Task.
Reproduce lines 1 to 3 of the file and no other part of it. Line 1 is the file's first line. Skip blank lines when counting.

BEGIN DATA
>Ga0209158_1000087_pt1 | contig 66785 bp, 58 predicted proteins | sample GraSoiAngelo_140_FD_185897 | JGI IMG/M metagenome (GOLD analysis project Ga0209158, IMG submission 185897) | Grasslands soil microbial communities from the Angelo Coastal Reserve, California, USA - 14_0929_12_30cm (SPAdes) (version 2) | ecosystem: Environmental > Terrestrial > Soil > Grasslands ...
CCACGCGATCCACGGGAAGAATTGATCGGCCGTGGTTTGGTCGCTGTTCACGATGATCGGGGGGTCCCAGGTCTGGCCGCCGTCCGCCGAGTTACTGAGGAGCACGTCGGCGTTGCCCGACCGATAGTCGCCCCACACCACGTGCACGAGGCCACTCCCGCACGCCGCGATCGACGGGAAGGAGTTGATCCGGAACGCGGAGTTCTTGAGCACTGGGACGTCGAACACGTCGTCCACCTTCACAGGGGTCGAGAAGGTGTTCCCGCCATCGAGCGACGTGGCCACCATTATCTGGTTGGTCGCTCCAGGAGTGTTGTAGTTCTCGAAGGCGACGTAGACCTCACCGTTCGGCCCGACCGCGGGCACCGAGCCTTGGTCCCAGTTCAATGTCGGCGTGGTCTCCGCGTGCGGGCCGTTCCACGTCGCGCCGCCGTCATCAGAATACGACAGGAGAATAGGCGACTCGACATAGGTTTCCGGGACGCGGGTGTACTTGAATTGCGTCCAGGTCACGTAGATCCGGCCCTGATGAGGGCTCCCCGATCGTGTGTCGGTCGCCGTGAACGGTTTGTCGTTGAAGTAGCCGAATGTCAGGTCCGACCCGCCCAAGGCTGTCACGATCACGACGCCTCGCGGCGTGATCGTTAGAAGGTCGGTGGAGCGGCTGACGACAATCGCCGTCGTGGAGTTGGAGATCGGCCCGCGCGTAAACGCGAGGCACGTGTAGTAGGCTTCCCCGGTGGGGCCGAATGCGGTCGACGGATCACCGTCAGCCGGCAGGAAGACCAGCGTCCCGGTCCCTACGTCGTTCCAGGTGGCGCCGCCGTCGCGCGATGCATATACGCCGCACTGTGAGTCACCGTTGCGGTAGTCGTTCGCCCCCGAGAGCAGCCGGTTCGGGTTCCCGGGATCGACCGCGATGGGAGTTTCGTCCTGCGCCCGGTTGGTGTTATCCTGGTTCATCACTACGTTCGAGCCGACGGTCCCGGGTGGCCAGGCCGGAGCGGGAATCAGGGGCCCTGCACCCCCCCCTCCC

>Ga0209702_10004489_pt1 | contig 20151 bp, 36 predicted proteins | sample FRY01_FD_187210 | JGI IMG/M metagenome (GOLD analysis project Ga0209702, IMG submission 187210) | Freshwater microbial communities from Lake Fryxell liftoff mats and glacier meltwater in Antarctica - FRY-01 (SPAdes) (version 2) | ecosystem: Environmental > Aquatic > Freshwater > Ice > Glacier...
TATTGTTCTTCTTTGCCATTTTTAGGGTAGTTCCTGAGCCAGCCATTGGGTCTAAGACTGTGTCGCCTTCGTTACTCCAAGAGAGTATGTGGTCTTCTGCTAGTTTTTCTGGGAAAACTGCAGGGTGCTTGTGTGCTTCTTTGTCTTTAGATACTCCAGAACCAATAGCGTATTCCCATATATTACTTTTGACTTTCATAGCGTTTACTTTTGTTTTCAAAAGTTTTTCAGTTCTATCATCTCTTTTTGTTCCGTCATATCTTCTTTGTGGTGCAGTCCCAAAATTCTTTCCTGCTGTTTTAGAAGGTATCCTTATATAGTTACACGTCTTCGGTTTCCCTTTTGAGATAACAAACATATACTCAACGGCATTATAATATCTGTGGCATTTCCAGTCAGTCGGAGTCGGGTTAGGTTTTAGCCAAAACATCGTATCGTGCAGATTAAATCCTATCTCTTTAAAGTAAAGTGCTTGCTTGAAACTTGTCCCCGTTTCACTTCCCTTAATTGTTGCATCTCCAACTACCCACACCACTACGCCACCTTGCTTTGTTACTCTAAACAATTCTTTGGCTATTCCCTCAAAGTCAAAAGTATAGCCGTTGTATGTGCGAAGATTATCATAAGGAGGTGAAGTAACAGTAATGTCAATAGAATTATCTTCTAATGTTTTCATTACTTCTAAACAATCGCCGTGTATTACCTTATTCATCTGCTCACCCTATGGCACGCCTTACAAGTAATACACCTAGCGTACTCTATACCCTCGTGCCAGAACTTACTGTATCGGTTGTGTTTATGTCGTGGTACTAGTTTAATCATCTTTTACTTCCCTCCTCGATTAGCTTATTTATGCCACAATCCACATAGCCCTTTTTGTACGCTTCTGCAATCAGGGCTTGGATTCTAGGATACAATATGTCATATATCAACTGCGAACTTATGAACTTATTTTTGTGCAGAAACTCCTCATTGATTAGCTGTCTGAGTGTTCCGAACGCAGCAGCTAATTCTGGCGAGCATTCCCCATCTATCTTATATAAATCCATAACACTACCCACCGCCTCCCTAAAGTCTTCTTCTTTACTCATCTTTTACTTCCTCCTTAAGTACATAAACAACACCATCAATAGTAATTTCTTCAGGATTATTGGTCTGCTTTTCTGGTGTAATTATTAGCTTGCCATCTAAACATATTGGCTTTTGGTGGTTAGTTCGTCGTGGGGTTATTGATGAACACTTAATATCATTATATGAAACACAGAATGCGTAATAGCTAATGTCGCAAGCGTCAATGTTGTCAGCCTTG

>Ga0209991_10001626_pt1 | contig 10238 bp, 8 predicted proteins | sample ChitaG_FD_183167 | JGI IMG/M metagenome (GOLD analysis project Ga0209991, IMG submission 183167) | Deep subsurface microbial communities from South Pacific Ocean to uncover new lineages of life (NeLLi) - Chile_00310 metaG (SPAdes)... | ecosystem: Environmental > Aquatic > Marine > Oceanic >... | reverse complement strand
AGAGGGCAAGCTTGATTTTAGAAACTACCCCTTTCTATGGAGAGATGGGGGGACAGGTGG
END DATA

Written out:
>Ga0209158_1000087_pt1 | contig 66785 bp, 58 predicted proteins | sample GraSoiAngelo_140_FD_185897 | JGI IMG/M metagenome (GOLD analysis project Ga0209158, IMG submission 185897) | Grasslands soil microbial communities from the Angelo Coastal Reserve, California, USA - 14_0929_12_30cm (SPAdes) (version 2) | ecosystem: Environmental > Terrestrial > Soil > Grasslands ...
CCACGCGATCCACGGGAAGAATTGATCGGCCGTGGTTTGGTCGCTGTTCACGATGATCGGGGGGTCCCAGGTCTGGCCGCCGTCCGCCGAGTTACTGAGGAGCACGTCGGCGTTGCCCGACCGATAGTCGCCCCACACCACGTGCACGAGGCCACTCCCGCACGCCGCGATCGACGGGAAGGAGTTGATCCGGAACGCGGAGTTCTTGAGCACTGGGACGTCGAACACGTCGTCCACCTTCACAGGGGTCGAGAAGGTGTTCCCGCCATCGAGCGACGTGGCCACCATTATCTGGTTGGTCGCTCCAGGAGTGTTGTAGTTCTCGAAGGCGACGTAGACCTCACCGTTCGGCCCGACCGCGGGCACCGAGCCTTGGTCCCAGTTCAATGTCGGCGTGGTCTCCGCGTGCGGGCCGTTCCACGTCGCGCCGCCGTCATCAGAATACGACAGGAGAATAGGCGACTCGACATAGGTTTCCGGGACGCGGGTGTACTTGAATTGCGTCCAGGTCACGTAGATCCGGCCCTGATGAGGGCTCCCCGATCGTGTGTCGGTCGCCGTGAACGGTTTGTCGTTGAAGTAGCCGAATGTCAGGTCCGACCCGCCCAAGGCTGTCACGATCACGACGCCTCGCGGCGTGATCGTTAGAAGGTCGGTGGAGCGGCTGACGACAATCGCCGTCGTGGAGTTGGAGATCGGCCCGCGCGTAAACGCGAGGCACGTGTAGTAGGCTTCCCCGGTGGGGCCGAATGCGGTCGACGGATCACCGTCAGCCGGCAGGAAGACCAGCGTCCCGGTCCCTACGTCGTTCCAGGTGGCGCCGCCGTCGCGCGATGCATATACGCCGCACTGTGAGTCACCGTTGCGGTAGTCGTTCGCCCCCGAGAGCAGCCGGTTCGGGTTCCCGGGATCGACCGCGATGGGAGTTTCGTCCTGCGCCCGGTTGGTGTTATCCTGGTTCATCACTACGTTCGAGCCGACGGTCCCGGGTGGCCAGGCCGGAGCGGGAATCAGGGGCCCTGCACCCCCCCCTCCC

>Ga0209702_10004489_pt1 | contig 20151 bp, 36 predicted proteins | sample FRY01_FD_187210 | JGI IMG/M metagenome (GOLD analysis project Ga0209702, IMG submission 187210) | Freshwater microbial communities from Lake Fryxell liftoff mats and glacier meltwater in Antarctica - FRY-01 (SPAdes) (version 2) | ecosystem: Environmental > Aquatic > Freshwater > Ice > Glacier...